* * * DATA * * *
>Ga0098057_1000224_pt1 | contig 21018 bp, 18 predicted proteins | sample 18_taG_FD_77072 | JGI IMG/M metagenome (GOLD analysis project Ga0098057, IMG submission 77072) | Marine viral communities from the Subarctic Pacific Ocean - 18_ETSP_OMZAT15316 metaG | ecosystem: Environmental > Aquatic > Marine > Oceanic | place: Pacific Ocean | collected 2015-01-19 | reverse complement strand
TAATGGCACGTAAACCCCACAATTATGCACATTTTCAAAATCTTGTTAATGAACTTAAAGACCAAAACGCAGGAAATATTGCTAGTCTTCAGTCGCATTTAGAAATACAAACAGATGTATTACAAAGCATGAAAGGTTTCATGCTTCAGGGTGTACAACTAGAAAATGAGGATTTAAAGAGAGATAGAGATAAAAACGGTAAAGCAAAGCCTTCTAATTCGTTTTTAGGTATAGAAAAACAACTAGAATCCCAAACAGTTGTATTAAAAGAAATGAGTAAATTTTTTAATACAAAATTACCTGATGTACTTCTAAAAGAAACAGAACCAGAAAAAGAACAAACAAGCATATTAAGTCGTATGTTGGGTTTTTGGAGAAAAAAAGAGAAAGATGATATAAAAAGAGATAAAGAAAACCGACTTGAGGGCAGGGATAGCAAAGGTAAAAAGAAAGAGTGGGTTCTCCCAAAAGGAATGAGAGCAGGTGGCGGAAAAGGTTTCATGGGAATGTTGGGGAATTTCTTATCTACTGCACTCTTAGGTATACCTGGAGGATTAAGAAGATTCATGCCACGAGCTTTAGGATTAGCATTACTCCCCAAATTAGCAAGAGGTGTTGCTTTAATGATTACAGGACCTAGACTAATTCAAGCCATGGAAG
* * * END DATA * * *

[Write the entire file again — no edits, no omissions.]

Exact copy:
>Ga0098057_1000224_pt1 | contig 21018 bp, 18 predicted proteins | sample 18_taG_FD_77072 | JGI IMG/M metagenome (GOLD analysis project Ga0098057, IMG submission 77072) | Marine viral communities from the Subarctic Pacific Ocean - 18_ETSP_OMZAT15316 metaG | ecosystem: Environmental > Aquatic > Marine > Oceanic | place: Pacific Ocean | collected 2015-01-19 | reverse complement strand
TAATGGCACGTAAACCCCACAATTATGCACATTTTCAAAATCTTGTTAATGAACTTAAAGACCAAAACGCAGGAAATATTGCTAGTCTTCAGTCGCATTTAGAAATACAAACAGATGTATTACAAAGCATGAAAGGTTTCATGCTTCAGGGTGTACAACTAGAAAATGAGGATTTAAAGAGAGATAGAGATAAAAACGGTAAAGCAAAGCCTTCTAATTCGTTTTTAGGTATAGAAAAACAACTAGAATCCCAAACAGTTGTATTAAAAGAAATGAGTAAATTTTTTAATACAAAATTACCTGATGTACTTCTAAAAGAAACAGAACCAGAAAAAGAACAAACAAGCATATTAAGTCGTATGTTGGGTTTTTGGAGAAAAAAAGAGAAAGATGATATAAAAAGAGATAAAGAAAACCGACTTGAGGGCAGGGATAGCAAAGGTAAAAAGAAAGAGTGGGTTCTCCCAAAAGGAATGAGAGCAGGTGGCGGAAAAGGTTTCATGGGAATGTTGGGGAATTTCTTATCTACTGCACTCTTAGGTATACCTGGAGGATTAAGAAGATTCATGCCACGAGCTTTAGGATTAGCATTACTCCCCAAATTAGCAAGAGGTGTTGCTTTAATGATTACAGGACCTAGACTAATTCAAGCCATGGAAG